Florence pastor comes from the city
Mitchel Diemer doesn’t just want to stand behind the pulpit on Sunday mornings. He wants to be there for his congregation, no matter what.
“I believe I’m here to re-energize the church in Florence,” he said. “This church has suffered from just having a preacher, not a pastor. I preach, but I’m not there to preach. I’m there for people. I’m there to teach. I’m there to invest time in people and, when you start doing that, you see energy — and the church definitely has some energy.”
Diemer preached his first sermon at Florence Christian Church on March 18, 2012. He said the church was small when started — around 20 people attended — but said he now preaches to nearly 40 people each Sunday. Diemer spends ample time preparing for his sermon each week, but said he views his post as something much bigger — living life with the people of Florence and touching their needs to the best of his ability. He bases this philosophy on 1 Corinthians 13:13: “And now these three remain: faith, hope and love. But the greatest of these is love.”
“If you have faith, if you have hope, if you have love, life is so much better,” he said. “That’s what Jesus did when he was on earth. He really brought hope to the hopeless. He restored people’s faith and he showed this unconditional love. It makes so much sense to me. I look at the world today and I see a lot of people who don’t have those three things. There are a lot of hopeless people out there — people that don’t have hope for a better tomorrow, don’t have hope for anything and they drown themselves in other things that don’t matter. It’s the basic problem: They put their hope in other things or a person who is fallible and then they get crushed. If you’re missing faith, hope and love, I think you’re missing something really important.”
Diemer said he never thought he’d be a pastor in a small, rural church. After graduating from Manhattan Christian College in 2006, he sent out 32 resumes to potential employers — but didn’t receive a single response. Finally, after working at the Wichita airport for a year, he accepted a position as a youth pastor at Westlink Christian Church but soon found out it wasn’t an ideal position for him.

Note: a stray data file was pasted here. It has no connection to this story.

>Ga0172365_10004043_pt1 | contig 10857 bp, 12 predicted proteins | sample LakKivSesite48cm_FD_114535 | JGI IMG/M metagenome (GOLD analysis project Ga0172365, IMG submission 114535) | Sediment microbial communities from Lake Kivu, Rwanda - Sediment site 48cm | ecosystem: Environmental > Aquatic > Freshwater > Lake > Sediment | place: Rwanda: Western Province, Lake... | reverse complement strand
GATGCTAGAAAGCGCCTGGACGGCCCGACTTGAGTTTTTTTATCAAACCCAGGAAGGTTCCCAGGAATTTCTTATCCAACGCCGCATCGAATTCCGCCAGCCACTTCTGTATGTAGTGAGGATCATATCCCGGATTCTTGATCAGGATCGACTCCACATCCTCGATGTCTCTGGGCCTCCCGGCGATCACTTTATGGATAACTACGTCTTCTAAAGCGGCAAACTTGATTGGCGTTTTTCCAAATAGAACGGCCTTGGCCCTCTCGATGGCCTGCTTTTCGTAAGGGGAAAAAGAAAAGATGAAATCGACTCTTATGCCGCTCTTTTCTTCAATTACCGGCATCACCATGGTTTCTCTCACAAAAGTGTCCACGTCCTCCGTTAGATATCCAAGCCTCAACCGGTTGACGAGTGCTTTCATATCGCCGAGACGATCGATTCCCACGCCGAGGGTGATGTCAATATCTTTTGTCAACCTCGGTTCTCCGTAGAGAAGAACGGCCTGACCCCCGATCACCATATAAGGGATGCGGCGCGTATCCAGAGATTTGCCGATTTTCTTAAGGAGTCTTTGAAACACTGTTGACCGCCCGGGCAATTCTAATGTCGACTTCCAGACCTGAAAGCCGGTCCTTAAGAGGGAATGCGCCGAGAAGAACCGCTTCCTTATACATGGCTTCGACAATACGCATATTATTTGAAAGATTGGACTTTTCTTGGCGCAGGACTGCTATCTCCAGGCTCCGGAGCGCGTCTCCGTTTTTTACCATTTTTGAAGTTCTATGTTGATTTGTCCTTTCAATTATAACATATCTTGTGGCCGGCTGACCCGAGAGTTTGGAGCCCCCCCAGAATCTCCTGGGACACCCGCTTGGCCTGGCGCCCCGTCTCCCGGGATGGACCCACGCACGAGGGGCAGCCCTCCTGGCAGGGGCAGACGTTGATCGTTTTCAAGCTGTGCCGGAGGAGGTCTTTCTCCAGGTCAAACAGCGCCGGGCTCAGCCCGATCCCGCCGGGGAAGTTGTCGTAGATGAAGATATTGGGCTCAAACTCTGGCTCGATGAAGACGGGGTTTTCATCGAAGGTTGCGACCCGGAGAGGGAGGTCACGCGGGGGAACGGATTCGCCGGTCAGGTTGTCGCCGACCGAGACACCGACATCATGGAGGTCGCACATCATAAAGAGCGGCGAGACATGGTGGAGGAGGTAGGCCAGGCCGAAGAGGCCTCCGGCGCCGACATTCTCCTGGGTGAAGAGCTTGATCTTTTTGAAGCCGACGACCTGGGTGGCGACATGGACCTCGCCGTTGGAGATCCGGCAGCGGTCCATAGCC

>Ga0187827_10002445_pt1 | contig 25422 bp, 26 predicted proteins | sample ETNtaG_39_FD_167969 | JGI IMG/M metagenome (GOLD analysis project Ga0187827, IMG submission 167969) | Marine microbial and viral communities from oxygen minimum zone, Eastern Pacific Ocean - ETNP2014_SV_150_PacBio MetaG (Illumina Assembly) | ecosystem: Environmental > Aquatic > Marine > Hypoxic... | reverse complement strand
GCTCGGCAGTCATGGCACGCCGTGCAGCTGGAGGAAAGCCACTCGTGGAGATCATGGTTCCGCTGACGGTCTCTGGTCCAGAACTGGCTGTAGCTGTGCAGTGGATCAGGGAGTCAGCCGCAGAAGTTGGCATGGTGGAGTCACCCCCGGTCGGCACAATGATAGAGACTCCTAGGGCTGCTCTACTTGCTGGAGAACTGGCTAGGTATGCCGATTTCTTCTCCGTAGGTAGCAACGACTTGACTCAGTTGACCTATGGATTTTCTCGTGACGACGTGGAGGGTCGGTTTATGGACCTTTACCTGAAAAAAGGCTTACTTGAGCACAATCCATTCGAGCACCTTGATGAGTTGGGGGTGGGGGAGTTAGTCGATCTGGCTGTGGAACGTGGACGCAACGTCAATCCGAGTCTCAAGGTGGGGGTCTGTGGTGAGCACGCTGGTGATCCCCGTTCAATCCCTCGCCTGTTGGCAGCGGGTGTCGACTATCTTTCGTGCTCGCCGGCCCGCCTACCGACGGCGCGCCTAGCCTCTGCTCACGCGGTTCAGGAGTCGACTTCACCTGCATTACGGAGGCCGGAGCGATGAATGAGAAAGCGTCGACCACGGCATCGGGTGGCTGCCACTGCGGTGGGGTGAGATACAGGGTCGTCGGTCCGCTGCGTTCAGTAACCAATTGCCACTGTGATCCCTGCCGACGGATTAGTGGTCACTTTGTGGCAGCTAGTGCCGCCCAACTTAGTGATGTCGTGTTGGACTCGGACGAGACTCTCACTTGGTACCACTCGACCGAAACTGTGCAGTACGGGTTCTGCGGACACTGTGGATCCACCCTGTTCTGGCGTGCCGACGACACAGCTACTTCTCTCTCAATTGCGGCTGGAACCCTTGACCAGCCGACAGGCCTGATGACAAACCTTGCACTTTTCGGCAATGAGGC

“I was so intent on becoming a pastor that it didn’t matter what the situation was. I jumped in there, thinking I was going to be the youth pastor. But the pastor there changed his expectations weekly. If I had just sat down and really evaluated the situation, I probably would not have gone there. I had all the education, but I didn’t have the one-on-one people experience that I needed.”
Diemer stayed in the position for a year and then became a bank teller at Fidelity Bank for four years.
“I learned to deal with all different kind of people from different backgrounds,” he said. “Some of my closest friends were Lebanese. I learned a lot of skills from my teller window. I dealt with people who had a lot of money, who invited me to go golfing at their country club, and people who were in poverty. It was an eye-opening experience and a great time of learning.”
During that time, he also became a youth pastor at Gracepoint Community Church, where he was able to test out newfound skills. While he enjoyed his time there, he knew his call was to be a full-time minister and started looking for a position within the Wichita area, explaining that he wanted to still be close to family. He started by looking on the alumni page on the Manhattan Christian College website, where they have posts of different job opportunities — and that’s when he found the vacancy at Florence Christian Church.
“I knew about Florence,” he said. “I’ve driven through Florence on my way to Manhattan. I knew it was a small town, a declining small town – and I saw that the Christian church had a position open for a while. I called, because they didn’t have an email address. But they called me and invited me to preach one Sunday in March and I’ve been there ever since. I was in the right place at the right time.”
During the past year, Diemer said he has seen more people attending church — and has even seen some people coming back to the church. He said the church has started ministries for men and youth, due to the demand.
“It’s been exciting,” he said. “I didn’t know this could happen in a small town.”
Diemer said he is still adjusting to country life, but said it’s easy to do in Florence, where the people are nice, and Wichita is only a 45-minute drive away.
“I’m still not buying cowboy boots, I’m definitely city,” he said. “I love soccer. I talk about soccer and they just look at me funny. But I’m learning about cattle since this is a big cattle area. I told one of my people: ‘You’re not going to get my hand to check how a calf is doing inside of its mother.’ But it’s still about fellowshipping with people, caring about what they care about and living life with them. Now, there’s not a Starbucks. I have to drive to Wichita for that, but there’s other options like Zimmermans — and it’s $2 cheaper.”
Diemer is looking forward to start work on his doctorate. In the fall, he will attend George Fox Evangelical Seminary, where he will study Semiotics and Future Studies online. In his program, he will be able to do research on what it means to do ministry in the 21st century. Diemer said the program won’t take time away for his duties in the Florence church.
“It’s like my lab,” he said. “That’s what I told everyone at my church. They’re like my guinea pigs.”